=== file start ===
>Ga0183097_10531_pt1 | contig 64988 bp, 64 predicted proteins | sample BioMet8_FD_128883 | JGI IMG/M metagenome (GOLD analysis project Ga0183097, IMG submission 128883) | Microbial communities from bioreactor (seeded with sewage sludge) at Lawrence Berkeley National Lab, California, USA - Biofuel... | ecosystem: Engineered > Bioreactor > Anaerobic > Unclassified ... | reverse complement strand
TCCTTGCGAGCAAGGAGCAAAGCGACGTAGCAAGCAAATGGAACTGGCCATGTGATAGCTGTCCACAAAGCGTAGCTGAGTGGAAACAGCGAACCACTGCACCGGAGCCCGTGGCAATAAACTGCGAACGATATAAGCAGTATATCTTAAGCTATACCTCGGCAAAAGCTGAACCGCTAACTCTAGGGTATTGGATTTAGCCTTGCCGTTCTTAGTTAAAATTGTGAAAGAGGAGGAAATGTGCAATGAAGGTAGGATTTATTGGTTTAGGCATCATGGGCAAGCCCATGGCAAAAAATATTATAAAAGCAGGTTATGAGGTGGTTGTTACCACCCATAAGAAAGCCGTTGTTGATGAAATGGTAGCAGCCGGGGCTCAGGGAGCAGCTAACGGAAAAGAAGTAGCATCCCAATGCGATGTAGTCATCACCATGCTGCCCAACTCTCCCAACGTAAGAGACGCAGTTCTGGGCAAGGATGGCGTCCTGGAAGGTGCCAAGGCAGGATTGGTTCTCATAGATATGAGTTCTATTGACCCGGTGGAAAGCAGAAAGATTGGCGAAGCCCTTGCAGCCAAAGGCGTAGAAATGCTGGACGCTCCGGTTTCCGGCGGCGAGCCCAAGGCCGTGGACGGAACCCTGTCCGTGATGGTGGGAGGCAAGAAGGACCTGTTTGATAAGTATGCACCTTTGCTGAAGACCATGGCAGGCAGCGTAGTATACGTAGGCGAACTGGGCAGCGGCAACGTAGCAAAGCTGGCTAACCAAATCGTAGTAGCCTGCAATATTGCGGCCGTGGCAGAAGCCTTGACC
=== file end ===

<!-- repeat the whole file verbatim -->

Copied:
>Ga0183097_10531_pt1 | contig 64988 bp, 64 predicted proteins | sample BioMet8_FD_128883 | JGI IMG/M metagenome (GOLD analysis project Ga0183097, IMG submission 128883) | Microbial communities from bioreactor (seeded with sewage sludge) at Lawrence Berkeley National Lab, California, USA - Biofuel... | ecosystem: Engineered > Bioreactor > Anaerobic > Unclassified ... | reverse complement strand
TCCTTGCGAGCAAGGAGCAAAGCGACGTAGCAAGCAAATGGAACTGGCCATGTGATAGCTGTCCACAAAGCGTAGCTGAGTGGAAACAGCGAACCACTGCACCGGAGCCCGTGGCAATAAACTGCGAACGATATAAGCAGTATATCTTAAGCTATACCTCGGCAAAAGCTGAACCGCTAACTCTAGGGTATTGGATTTAGCCTTGCCGTTCTTAGTTAAAATTGTGAAAGAGGAGGAAATGTGCAATGAAGGTAGGATTTATTGGTTTAGGCATCATGGGCAAGCCCATGGCAAAAAATATTATAAAAGCAGGTTATGAGGTGGTTGTTACCACCCATAAGAAAGCCGTTGTTGATGAAATGGTAGCAGCCGGGGCTCAGGGAGCAGCTAACGGAAAAGAAGTAGCATCCCAATGCGATGTAGTCATCACCATGCTGCCCAACTCTCCCAACGTAAGAGACGCAGTTCTGGGCAAGGATGGCGTCCTGGAAGGTGCCAAGGCAGGATTGGTTCTCATAGATATGAGTTCTATTGACCCGGTGGAAAGCAGAAAGATTGGCGAAGCCCTTGCAGCCAAAGGCGTAGAAATGCTGGACGCTCCGGTTTCCGGCGGCGAGCCCAAGGCCGTGGACGGAACCCTGTCCGTGATGGTGGGAGGCAAGAAGGACCTGTTTGATAAGTATGCACCTTTGCTGAAGACCATGGCAGGCAGCGTAGTATACGTAGGCGAACTGGGCAGCGGCAACGTAGCAAAGCTGGCTAACCAAATCGTAGTAGCCTGCAATATTGCGGCCGTGGCAGAAGCCTTGACC